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Re: Esquire

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  • David Lynch
    ... from the legal fraternity all be it that he is a yank? Robert R. White, Esq., Pvt. US Marines aboard Constitution ... Originally, Esquire indicated
    Message 1 of 17 , Nov 1, 2004
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      --- In WarOf1812@yahoogroups.com, Robert White <whiteesq@y...> wrote:
      > L2 - and when you "talk" with Mr. Monahan could you use a second
      from the legal fraternity all be it that he is a yank? Robert R.
      White, Esq., Pvt. US Marines aboard Constitution
      >

      Originally, "Esquire" indicated one's status as a member of the
      gentry - more than a gentleman, but not a Knight. Younger sons of
      peers not otherwise entitled to use "Lord" (ie, Earls and below),
      eldest sons of Knights, and members of the learned professions would
      be among those entitled to the use of the appellation "Esquire".

      The use of "Esquire" in the legal community is properly reserved for
      use in correspondence from one lawyer to another. One should never,
      however, use the term "Esq." to describe oneself. While I would
      address a letter to John S. Smith, Esq., I would not sign it David
      L. Lynch, Esq. Finally, it was also considered improper for non-
      lawyers to use the term "Esquire" when addressing a lawyer.

      Thus, it would certainly appear that L2, Esq., as younger son of the
      Duke of Dipsidoodle, is perfectly entitled to it!

      Cheers,
      Dave Lynch
      93rd SHRoFLHU
      THE Thin Red Line
    • BritcomHMP@aol.com
      In a message dated 01/11/2004 18:36:56 Central Standard Time, dave8365@aol.com writes: Thus, it would certainly appear that L2, Esq., as younger son of the
      Message 2 of 17 , Nov 1, 2004
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        In a message dated 01/11/2004 18:36:56 Central Standard Time,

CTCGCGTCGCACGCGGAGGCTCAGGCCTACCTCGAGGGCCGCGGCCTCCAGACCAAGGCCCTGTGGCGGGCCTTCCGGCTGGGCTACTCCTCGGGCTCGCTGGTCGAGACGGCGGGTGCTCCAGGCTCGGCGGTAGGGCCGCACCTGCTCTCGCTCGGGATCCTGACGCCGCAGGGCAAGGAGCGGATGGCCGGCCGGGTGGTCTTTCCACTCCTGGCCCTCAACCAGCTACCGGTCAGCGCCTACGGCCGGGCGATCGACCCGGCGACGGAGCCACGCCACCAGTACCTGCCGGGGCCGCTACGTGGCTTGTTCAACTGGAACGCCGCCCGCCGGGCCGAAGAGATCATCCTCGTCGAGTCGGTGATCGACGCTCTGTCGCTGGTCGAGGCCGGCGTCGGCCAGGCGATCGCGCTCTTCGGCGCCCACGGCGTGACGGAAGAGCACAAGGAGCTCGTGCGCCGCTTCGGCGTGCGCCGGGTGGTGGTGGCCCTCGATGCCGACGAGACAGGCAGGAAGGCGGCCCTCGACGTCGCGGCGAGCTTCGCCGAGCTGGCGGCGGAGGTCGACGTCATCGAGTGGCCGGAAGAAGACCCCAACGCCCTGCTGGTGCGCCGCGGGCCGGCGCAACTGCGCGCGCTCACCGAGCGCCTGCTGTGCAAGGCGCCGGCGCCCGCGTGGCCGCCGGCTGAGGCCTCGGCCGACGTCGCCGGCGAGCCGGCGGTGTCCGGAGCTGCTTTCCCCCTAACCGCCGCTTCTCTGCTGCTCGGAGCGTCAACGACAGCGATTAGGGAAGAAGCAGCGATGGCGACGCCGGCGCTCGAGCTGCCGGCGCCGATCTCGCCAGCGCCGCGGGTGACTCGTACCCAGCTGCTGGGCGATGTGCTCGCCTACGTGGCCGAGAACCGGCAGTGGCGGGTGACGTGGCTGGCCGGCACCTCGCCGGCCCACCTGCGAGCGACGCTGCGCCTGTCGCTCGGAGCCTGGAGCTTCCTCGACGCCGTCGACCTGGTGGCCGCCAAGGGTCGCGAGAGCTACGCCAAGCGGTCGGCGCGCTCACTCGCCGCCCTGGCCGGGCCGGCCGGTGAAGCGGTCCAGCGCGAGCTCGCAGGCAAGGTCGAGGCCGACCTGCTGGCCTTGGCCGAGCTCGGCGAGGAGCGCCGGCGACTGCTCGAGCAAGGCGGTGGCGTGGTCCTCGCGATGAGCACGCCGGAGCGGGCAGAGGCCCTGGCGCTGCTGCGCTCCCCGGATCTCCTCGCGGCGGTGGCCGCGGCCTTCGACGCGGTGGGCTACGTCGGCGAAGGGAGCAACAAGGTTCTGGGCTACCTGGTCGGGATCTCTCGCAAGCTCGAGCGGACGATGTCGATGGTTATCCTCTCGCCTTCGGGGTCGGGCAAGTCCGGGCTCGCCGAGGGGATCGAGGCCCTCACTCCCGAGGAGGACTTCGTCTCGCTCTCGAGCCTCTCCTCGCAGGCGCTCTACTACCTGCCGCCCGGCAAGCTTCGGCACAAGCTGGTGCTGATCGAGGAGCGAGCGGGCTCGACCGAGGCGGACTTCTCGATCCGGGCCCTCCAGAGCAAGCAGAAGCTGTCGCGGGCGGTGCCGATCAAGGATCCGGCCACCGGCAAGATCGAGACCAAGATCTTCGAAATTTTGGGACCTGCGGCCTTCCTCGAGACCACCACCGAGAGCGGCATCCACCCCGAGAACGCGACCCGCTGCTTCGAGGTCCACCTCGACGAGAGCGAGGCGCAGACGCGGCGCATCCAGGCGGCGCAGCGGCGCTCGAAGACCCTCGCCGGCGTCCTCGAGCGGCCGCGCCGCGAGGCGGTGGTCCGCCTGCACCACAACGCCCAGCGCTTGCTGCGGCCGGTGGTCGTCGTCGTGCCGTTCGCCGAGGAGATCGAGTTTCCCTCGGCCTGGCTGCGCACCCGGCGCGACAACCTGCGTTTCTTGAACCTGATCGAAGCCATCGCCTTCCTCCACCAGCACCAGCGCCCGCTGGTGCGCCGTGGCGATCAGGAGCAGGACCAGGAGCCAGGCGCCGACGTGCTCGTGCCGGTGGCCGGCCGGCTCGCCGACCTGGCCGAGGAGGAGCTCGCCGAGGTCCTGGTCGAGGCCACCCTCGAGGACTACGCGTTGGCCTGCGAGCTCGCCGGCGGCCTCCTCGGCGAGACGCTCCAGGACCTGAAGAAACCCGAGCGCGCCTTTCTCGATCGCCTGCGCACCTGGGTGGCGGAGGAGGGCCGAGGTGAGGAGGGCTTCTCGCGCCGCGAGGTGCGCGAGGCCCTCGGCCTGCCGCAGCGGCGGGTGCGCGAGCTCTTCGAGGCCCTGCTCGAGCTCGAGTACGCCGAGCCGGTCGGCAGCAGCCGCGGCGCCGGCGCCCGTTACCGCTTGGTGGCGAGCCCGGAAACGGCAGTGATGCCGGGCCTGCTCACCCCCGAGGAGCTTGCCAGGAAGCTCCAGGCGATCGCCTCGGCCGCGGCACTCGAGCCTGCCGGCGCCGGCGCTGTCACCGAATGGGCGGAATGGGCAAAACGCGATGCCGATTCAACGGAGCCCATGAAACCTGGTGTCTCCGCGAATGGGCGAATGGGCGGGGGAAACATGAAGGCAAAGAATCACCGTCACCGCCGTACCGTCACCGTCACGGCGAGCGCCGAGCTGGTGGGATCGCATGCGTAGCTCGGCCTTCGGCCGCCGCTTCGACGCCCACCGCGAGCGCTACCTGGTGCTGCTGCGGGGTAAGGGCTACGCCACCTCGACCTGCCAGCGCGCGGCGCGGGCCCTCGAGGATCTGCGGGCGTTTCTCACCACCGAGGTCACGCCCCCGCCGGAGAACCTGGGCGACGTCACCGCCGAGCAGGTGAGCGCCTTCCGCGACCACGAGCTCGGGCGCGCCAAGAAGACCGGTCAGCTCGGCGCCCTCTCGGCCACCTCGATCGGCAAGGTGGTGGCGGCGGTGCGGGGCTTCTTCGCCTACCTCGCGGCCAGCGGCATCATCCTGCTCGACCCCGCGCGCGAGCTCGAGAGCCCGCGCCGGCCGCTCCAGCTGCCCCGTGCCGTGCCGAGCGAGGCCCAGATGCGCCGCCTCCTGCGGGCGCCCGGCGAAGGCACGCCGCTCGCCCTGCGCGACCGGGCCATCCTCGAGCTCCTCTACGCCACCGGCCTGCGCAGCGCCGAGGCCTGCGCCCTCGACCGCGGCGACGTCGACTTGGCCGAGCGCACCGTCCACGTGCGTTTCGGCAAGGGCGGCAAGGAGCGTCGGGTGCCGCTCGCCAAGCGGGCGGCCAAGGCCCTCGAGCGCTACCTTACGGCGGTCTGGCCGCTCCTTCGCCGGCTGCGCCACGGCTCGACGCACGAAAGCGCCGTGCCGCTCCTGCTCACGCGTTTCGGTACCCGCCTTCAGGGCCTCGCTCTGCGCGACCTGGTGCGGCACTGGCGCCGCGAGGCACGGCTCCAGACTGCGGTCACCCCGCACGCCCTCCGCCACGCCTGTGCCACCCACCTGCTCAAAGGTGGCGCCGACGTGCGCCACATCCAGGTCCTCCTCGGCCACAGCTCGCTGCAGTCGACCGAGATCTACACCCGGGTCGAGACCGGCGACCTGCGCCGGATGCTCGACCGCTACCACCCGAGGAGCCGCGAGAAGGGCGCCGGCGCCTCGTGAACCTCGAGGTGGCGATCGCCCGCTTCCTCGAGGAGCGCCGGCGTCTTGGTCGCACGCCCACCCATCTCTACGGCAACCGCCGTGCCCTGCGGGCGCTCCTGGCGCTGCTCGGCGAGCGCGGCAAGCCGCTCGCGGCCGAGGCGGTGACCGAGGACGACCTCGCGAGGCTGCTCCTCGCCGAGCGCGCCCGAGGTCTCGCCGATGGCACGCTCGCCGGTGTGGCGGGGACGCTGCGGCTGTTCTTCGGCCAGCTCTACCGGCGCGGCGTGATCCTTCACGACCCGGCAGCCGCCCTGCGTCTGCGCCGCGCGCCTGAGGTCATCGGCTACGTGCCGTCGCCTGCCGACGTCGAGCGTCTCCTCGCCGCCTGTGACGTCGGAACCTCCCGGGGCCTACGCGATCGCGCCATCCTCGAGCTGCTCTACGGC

dave8365@... writes:

        Thus, it would certainly appear that L2, Esq., as younger son of the
        Duke of Dipsidoodle, is perfectly entitled to it!



        Actualy Dave in if Dady were a Duke, with no other title, you would be
        either (depending on circumstance) Lord David or The Honourable David.

        Cheers

        Tim


        [Non-text portions of this message have been removed]
      • Larry Lozon
        Robert R. White, Esq., wrote: L2 .... could you use a second from the legal fraternity .... From: David L. Lynch, Esq. Thus, it would certainly appear that
        Message 3 of 17 , Nov 1, 2004
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          Robert R. White, Esq., wrote:

          L2 .... could you use a second from the legal fraternity ....

          From: "David L. Lynch, Esq."

          Thus, it would certainly appear that L2, Esq., as younger son of the
          Duke of Dipsidoodle, is perfectly entitled to it!

          -------------

          Mr. David L. Lynch, Esq, who at one tyme did act as my second and friend
          near the Mississinewa River during an affair of honour, Sir, may I
          respectfully
          correct your statement as I was the only son .... thus heir to the Duke!

          You Sir, a Barrister and Solicitor from the State of California I am unaware
          if
          the title 'Yank' will set with you as you are from south of the line